School district admits to taking webcam pictures

By Amanda Marcotte
Tuesday, April 20, 2010 14:34 EDT
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I posted on this when it broke awhile back, so I thought it was a good time to update. Now that they’re facing a lawsuit and and FBI investigation, the Lower Merion School District has decided to come clean and hand over 56,000 photos it took of students by remotely activating the webcams in the laptops issued to the students. However, I’m suspicious of this whole coming clean thing. There’s holes in the story, at least from what I can tell from the Philadelphia Inquirer reporting.

For one thing, the cameras got pictures like the one above, of a student sleeping. (His family released the photo to the press; I’m not violating his privacy by posting it.) But the school district is adamant that they didn’t get pictures of anything more private than that.

The district’s attorney, Henry Hockeimer, declined to describe in detail any of the recovered Web cam photos, or identify the people in them or their surroundings. He said none appeared to show “salacious or inappropriate” images but said that in no way justified the use of the program.

Color me skeptical. Teenagers keep their laptops in their bedrooms, most of the time. Bedrooms are places where you disrobe, and who among us can say that we make sure never to naked in front of our computers? To make it worse, I’d be hard-pressed to imagine that they spied on a number of teenagers with computers, and not one of them did anything you might call indiscreet in front of the computer. Last time I checked, 99% of home computers are occasionally used in the service of self-relief. Since the district has stonewalled and been dodgy all this time, I wouldn’t put it past them to destroy and conceal the fact that they got naked pictures of students.

Then there’s this dodginess:

The “vast majority” of instances, he said, represent cases in which the technology appeared to be used for the reasons the district first implemented it in 2008: to find a lost or stolen laptop or, in a few cases, whether a student took the computer without paying a required insurance fee.

About 38,500 images – or almost two-thirds of the total number retrieved so far – came from six laptops that were reported missing from the Harriton High School gymnasium in September 2008. The tracking system continued to store images from those computers for nearly six months, until police recovered them and charged a suspect with theft in March 2009.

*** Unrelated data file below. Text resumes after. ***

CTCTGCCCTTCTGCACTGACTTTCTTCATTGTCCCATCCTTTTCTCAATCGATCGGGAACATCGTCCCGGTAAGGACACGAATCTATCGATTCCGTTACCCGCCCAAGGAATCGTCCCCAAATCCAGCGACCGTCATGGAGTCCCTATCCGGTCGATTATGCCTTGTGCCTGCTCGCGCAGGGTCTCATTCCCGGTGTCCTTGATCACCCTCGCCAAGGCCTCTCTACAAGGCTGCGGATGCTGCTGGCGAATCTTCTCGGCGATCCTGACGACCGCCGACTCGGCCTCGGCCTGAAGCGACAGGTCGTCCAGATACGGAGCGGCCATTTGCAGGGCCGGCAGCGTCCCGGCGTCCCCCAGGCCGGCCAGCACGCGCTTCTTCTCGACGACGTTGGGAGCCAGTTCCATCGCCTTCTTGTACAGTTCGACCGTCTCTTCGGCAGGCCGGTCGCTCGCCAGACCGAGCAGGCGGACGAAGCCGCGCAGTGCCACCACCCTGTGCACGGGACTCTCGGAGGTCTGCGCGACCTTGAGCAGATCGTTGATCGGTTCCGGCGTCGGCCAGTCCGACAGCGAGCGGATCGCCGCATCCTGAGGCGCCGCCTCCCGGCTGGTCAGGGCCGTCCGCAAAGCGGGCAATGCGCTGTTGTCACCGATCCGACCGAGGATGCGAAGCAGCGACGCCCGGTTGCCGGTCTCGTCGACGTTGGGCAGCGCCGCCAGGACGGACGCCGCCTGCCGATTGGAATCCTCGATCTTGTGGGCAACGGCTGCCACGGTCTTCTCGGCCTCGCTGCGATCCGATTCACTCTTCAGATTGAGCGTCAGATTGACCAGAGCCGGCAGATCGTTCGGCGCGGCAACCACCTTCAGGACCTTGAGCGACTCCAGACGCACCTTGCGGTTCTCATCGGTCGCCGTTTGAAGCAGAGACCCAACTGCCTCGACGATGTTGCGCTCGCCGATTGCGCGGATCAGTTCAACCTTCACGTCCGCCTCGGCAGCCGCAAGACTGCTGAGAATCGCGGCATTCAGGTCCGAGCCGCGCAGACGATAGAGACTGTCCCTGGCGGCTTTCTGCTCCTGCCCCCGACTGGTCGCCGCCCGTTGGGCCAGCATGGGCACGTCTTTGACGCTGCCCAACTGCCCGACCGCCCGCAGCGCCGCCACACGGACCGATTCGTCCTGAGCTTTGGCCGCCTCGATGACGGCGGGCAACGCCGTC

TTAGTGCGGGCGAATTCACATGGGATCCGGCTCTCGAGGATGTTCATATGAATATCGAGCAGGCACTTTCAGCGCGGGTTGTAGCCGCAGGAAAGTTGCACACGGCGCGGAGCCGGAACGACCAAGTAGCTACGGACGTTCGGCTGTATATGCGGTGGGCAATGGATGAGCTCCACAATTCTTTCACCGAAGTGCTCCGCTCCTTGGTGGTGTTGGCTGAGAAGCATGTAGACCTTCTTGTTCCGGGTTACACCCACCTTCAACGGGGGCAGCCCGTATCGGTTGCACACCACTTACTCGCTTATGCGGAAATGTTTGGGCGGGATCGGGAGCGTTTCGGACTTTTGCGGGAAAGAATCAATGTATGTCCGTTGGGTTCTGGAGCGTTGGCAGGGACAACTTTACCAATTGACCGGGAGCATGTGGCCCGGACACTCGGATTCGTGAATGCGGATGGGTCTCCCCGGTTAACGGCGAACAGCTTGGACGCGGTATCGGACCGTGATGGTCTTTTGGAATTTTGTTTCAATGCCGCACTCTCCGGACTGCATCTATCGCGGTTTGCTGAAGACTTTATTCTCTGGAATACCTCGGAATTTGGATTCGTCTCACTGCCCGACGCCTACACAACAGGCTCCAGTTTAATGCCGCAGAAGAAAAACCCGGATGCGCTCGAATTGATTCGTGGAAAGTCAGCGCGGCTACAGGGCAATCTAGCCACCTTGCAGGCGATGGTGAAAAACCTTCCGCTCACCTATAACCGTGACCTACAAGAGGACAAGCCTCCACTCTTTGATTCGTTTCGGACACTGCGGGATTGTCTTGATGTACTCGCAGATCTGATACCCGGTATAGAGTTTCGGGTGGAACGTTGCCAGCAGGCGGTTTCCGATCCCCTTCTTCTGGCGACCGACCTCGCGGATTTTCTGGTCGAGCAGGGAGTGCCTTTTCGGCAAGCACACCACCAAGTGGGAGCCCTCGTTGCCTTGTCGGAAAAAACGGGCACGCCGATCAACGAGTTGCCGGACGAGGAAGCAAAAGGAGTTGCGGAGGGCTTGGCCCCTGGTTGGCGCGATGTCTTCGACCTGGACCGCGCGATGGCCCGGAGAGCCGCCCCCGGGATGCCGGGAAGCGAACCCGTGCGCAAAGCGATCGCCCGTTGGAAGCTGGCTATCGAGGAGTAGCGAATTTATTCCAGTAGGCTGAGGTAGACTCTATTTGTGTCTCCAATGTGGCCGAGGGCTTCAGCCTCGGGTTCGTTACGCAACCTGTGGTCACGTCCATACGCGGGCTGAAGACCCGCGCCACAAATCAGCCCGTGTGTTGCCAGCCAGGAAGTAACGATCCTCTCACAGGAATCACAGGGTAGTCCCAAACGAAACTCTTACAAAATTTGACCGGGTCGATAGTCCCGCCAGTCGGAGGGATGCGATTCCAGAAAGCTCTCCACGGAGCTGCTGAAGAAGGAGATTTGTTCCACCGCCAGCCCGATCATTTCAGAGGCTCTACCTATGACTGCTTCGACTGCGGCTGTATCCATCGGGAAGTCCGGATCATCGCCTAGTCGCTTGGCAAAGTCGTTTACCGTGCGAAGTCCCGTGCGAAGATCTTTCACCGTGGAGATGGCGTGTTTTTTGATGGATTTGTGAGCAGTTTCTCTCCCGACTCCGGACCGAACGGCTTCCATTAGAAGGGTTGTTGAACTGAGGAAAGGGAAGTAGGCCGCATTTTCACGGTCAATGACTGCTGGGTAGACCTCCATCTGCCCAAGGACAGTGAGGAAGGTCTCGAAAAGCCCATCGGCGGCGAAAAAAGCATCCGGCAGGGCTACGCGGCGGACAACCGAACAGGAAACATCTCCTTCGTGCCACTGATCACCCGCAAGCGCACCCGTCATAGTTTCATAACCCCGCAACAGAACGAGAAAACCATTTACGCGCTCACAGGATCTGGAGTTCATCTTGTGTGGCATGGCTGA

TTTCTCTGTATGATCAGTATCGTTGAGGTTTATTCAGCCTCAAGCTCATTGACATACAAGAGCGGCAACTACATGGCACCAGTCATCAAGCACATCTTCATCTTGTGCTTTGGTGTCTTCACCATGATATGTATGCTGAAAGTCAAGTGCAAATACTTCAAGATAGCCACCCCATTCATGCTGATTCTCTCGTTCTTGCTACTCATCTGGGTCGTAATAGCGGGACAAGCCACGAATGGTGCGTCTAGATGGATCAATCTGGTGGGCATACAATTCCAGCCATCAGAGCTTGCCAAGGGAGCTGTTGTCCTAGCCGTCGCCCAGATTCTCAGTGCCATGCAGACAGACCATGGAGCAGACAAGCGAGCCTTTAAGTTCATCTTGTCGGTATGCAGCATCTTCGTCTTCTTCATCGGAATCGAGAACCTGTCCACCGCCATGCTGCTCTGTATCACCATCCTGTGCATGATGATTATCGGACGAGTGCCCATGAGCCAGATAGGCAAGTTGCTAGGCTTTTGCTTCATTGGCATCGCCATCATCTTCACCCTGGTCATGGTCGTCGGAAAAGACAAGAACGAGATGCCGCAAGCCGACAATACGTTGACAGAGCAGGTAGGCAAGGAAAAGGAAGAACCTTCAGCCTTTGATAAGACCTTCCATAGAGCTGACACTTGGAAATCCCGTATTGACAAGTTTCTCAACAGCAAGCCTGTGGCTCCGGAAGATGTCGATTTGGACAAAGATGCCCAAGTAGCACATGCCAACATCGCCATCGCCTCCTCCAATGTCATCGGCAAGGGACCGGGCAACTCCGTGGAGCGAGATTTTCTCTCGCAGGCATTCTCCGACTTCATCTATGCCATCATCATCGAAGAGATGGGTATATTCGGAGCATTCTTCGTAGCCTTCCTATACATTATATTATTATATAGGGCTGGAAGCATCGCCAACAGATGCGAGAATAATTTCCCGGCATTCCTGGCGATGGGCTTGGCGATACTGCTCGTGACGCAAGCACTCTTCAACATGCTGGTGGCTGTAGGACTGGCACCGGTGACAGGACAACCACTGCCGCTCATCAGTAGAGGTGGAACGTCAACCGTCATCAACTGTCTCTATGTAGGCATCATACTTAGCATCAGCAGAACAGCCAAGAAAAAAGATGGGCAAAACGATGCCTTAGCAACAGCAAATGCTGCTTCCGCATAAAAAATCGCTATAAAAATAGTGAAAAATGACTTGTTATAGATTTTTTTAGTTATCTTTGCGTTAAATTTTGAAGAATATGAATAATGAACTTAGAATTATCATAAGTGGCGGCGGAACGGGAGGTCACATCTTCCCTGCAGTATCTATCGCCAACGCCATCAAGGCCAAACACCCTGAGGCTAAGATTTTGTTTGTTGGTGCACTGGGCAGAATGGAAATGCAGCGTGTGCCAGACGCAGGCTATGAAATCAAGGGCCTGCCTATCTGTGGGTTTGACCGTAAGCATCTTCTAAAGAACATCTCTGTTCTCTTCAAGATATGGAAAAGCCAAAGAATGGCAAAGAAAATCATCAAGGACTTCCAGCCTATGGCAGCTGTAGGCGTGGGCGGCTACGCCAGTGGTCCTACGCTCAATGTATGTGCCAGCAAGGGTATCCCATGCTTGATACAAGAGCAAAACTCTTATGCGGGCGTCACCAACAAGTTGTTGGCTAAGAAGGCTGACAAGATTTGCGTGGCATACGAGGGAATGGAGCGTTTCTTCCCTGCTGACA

The next biggest chunk of images stem from the five or so laptops where employees failed or forgot to turn off the tracking software even after the student recovered the computer.

Okay, but if it was just randomly taking pictures and no one was really monitoring them, then how is it that the school officials outed themselves by contacting a student about what they’d seen? And if it was just randomly taking pictures, how is it that no naked pictures were taken? I’m skeptical. The investigators have 15 separate incidences where they can’t figure out why the student’s webcam was turned on and pictures started to be taken.

Here’s what I think is likely: The program was started to find missing laptops. And then maybe an incident here or there caused the school district to expand the parameters of what that meant—for instance, they flipped on the camera for a kid who didn’t pay the $55 insurance fee. And their internal limits on what was an acceptable reason to flip on the camera expanded over time. And now some of the reasons they thought sounded so reasonable internally seem kind of awful now, so they aren’t talking to the investigators. For instance, every school has a few kids that the staff thinks are up to no good, and the temptation to flip on the camera and prove it must have been strong. Strong enough to do it? We can’t know for sure, but it’s weird that the investigators have no explanation in 15 cases.

Amanda Marcotte
Amanda Marcotte
Amanda Marcotte is a freelance journalist born and bred in Texas, but now living in the writer reserve of Brooklyn. She focuses on feminism, national politics, and pop culture, with the order shifting depending on her mood and the state of the nation.
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